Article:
ParentCare » Vol. 9

ParentCare

Advanced Health Decisions

By Frederick M. Misilo, Jr., Esq.

Yesterday, I was traveling on an interstate coming back to Central Ma from a meeting on the North Shore. It was a bright afternoon and the traffic was moving at an acceptable pace. Then, the pace slowed and eventually stopped. Within minutes, sirens from police vehicles and fire apparatus approached. Traffic pulled over to the left side, the emergency vehicles sped by my right side. After ten or fifteen minutes, the traffic began to crawl forward. In front of me, I could see a crowd had formed on an overpass. They were peering down at the interstate below them. Some were pointing. As I approached, I could see what they were looking at. There had been some type of massive collision, a violent crash. The remnants of one or more vehicles were strewn over a large area. As I wound through the accident scene, I thought, “My God, a few minutes before this – these people were just traveling along as I had been doing. Yet, in a brief second, things went terribly wrong.”

We don’t like to think about this type of thing happening to us. We are in a constant state of denial. It’s like that with chronic illnesses as well. Without warning, you are unable to communicate with your spouse or your children. You can’t communicate your health care decisions. Sometimes, we do get some warning, but don’t take the necessary steps to put our thoughts and wishes about health care decision-making down in writing.

As you may have heard, a Massachusetts health care proxy allows you to name a health care agent to make medical decisions for you when it has been determined by your physician that you are either unable to make or unable to communicate your health decisions due to a physical or mental impairment. More important than merely naming an agent and an alternate agent to make your decisions in a health care proxy is that you should make sure that your wants, needs, and wishes with regard to future medical decision-making is known to the individuals you name as your health care agents. One effective way of doing this is through a document called a Personal Wishes Statement which is made part of your health care proxy. I have provided a sample Personal Wishes Statement below. When there is no hope of recovery from a condition and when the provision of medical treatment merely prolongs the dying process, you have the ability, through the use of your Personal Wishes Statement, to give direction to your health care agent as to what the nature and extent of the treatment you do and don’t want.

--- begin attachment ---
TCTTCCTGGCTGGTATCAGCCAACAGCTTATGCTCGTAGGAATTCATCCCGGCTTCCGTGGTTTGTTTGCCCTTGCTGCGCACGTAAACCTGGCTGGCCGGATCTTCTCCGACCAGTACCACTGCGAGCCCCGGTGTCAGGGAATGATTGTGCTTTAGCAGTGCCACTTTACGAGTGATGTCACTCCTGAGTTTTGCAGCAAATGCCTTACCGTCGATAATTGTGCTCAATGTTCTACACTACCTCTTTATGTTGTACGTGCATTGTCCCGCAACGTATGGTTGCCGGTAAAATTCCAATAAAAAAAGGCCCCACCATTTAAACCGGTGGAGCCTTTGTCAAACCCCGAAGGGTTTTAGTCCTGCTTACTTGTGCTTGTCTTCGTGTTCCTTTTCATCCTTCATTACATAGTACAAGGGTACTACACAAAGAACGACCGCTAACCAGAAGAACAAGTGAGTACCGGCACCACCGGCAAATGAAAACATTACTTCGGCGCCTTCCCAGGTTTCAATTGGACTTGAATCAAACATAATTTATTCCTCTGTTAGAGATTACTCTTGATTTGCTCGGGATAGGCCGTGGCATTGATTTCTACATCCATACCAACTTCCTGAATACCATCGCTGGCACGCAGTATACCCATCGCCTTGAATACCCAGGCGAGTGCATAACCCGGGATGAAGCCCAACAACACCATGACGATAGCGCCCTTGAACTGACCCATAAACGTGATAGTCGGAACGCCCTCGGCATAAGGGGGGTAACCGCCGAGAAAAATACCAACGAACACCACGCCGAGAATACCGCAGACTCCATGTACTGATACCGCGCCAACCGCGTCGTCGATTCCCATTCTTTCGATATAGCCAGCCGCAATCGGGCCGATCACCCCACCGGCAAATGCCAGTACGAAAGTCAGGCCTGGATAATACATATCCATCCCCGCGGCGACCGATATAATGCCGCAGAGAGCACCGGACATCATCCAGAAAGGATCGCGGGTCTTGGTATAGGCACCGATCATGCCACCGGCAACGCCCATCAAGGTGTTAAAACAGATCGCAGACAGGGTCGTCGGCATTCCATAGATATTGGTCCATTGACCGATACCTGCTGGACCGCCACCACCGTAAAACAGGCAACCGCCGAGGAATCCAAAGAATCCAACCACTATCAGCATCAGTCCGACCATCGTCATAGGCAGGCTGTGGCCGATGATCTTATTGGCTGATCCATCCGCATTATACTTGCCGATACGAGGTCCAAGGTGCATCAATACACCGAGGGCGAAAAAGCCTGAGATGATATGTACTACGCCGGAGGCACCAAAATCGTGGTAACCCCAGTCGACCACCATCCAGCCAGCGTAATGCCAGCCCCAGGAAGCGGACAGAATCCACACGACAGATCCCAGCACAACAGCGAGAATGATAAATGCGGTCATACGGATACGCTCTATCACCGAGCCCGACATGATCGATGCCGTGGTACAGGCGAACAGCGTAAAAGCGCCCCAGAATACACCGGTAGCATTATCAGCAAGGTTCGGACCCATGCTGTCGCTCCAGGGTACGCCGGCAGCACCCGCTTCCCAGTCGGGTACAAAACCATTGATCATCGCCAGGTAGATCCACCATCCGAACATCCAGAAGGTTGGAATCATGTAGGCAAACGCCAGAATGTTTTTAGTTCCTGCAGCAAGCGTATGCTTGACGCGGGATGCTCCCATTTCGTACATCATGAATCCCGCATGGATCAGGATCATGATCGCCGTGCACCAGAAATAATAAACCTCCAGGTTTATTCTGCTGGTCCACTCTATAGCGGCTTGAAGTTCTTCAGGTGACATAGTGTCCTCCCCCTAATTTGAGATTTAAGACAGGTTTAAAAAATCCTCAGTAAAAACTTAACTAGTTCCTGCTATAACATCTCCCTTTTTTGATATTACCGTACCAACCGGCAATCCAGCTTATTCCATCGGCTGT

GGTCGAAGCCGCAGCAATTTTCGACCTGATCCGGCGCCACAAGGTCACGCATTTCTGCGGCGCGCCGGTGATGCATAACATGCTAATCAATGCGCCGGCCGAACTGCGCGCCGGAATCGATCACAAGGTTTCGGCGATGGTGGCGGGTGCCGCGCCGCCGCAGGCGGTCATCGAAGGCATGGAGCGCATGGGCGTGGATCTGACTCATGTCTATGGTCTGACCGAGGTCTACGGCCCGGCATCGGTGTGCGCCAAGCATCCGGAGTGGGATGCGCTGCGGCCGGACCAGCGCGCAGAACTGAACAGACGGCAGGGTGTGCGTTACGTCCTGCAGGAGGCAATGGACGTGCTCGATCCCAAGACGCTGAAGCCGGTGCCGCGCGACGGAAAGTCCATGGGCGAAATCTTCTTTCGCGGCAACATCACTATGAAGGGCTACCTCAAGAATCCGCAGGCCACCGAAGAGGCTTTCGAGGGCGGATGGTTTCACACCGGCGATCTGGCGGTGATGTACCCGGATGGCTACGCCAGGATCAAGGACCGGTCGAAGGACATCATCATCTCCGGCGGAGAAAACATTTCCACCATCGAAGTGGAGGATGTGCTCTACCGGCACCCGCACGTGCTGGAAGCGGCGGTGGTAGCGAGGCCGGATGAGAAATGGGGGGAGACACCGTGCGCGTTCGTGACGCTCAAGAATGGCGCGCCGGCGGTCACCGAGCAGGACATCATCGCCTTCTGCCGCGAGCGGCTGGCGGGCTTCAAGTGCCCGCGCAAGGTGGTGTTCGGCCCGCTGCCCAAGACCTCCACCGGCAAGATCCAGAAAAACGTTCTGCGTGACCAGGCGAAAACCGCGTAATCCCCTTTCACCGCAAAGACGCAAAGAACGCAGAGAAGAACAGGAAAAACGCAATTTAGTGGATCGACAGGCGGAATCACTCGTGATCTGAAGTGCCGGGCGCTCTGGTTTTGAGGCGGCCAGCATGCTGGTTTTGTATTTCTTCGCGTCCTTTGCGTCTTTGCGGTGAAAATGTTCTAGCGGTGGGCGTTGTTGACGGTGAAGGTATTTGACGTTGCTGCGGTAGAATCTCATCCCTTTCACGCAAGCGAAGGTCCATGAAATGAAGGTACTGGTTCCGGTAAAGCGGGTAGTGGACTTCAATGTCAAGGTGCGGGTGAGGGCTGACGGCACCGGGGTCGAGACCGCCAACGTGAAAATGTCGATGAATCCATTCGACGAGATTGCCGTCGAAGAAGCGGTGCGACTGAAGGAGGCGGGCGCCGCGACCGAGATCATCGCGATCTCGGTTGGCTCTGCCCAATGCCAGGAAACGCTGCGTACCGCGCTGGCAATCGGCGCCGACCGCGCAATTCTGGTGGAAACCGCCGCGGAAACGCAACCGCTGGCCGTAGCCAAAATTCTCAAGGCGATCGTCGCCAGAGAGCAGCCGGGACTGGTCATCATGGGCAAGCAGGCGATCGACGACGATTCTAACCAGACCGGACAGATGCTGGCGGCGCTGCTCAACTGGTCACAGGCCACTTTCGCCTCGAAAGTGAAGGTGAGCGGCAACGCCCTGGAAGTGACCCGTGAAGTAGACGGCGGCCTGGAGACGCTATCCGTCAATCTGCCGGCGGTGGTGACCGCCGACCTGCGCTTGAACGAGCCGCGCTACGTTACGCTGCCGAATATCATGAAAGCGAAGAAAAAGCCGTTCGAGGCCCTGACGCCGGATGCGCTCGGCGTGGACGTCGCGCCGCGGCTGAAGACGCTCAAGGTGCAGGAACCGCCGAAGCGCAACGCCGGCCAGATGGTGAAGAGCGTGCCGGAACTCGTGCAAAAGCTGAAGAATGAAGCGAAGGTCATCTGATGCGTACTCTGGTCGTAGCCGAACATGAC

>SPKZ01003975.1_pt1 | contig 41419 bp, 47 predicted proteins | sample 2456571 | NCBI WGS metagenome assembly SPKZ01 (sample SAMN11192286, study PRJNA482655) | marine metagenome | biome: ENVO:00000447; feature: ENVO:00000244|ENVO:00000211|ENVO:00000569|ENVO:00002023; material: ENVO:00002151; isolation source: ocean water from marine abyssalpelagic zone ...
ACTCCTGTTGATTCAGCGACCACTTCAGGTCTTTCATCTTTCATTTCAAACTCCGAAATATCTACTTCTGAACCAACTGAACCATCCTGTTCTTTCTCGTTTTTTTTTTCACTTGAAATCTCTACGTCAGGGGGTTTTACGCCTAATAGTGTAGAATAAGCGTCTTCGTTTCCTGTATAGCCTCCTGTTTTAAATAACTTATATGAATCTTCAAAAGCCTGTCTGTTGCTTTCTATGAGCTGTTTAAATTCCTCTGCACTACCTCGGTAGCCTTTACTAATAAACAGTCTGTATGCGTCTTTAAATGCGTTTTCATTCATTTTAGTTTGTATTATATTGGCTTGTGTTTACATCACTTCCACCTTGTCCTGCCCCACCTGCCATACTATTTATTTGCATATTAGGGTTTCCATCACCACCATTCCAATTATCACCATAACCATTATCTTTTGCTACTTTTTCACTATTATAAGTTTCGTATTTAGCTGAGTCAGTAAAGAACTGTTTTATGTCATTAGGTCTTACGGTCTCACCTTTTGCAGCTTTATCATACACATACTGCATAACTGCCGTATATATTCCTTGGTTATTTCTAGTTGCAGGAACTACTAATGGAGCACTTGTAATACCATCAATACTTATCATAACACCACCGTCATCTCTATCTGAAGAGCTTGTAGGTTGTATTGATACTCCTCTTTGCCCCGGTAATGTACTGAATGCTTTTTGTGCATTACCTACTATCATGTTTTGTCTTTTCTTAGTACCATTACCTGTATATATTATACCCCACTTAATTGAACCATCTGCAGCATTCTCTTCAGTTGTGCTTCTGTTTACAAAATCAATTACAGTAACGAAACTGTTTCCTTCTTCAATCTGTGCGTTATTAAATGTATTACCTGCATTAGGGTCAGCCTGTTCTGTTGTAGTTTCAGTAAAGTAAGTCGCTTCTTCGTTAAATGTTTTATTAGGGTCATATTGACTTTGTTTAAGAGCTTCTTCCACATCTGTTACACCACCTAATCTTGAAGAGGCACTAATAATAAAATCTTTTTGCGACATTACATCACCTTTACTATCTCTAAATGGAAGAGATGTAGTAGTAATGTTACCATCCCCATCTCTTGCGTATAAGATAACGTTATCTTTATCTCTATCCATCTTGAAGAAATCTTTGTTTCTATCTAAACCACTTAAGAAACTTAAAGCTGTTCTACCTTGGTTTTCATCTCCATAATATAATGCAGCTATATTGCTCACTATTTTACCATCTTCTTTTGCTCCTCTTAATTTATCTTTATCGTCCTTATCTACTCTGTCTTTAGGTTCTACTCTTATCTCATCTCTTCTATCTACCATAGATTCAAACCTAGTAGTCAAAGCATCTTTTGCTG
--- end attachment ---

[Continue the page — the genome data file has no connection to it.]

PERSONAL WISHES

I, _____________, sign this form for the purpose of offering my Health Care Agent guidance so that he or she may make decisions based on an assessment of my personal wishes as well as medical information provided by my physicians. My Health Care Agent has authority to make such decisions in accordance with Massachusetts law. This form is an expression of my wishes and not legally binding.

If there is no hope for my recovery and, in the opinion of my physician, I will die without life sustaining treatment that only prolongs the dying process, I ask that my Health Care agent consider the following: (initial the lines that express your wishes)

____ If my heart stops, I do not want to be resuscitated (CPR).

____ If I stop breathing, I do not want to be on a breathing machine.

____ Treatment should be given to maintain my dignity, keep me comfortable and relieve pain even if it shortens my life.

____ My physician may withdraw or withhold treatment that only serves to prolong the dying process:

____ If I cannot drink, I do not want to receive fluids through a needle or catheter placed in my body unless necessary to keep me comfortable.

____ If I cannot eat, I do not want a tube inserted in my nose, mouth or surgically placed to give me food.

____ If I have an infection, I do not want antibiotics administered to prolong my life without hope of cure unless necessary to keep me comfortable.

____ If possible, I would like to die at home with hospice care, if needed.

____ Unless necessary for my comfort, I would prefer NOT to be hospitalized.

____ My faith tradition is ______________________________. My spiritual contact person is ______________________.

____ I do not wish spiritual support.

____ If possible, I wish to be an organ donor.

____ Following is additional guidance for my Health Care Agent’s consideration.

_______________________________________________________________________________________________________________________________________________________________________________________________________________

Signature: __________________________________ Date:___________________

For individuals who are living at home whose condition is such that they do not wish to be resuscitated, they can arrange with their doctor a Comfort Care/Don Not Resuscitate (DNR) Verification Order. This form is available from your doctor and can be downloaded from www.mass.gov/dph/oems. The form must be signed by your doctor. The original form, a copy of the form, or an identifying bracelet must be present for your wishes to be honored.

Additional information on advanced health care planning can be found at a number of local resources including www.betterending.org and the Hospice and Palliative Care Federation of Massachusetts at 781-255-7077.

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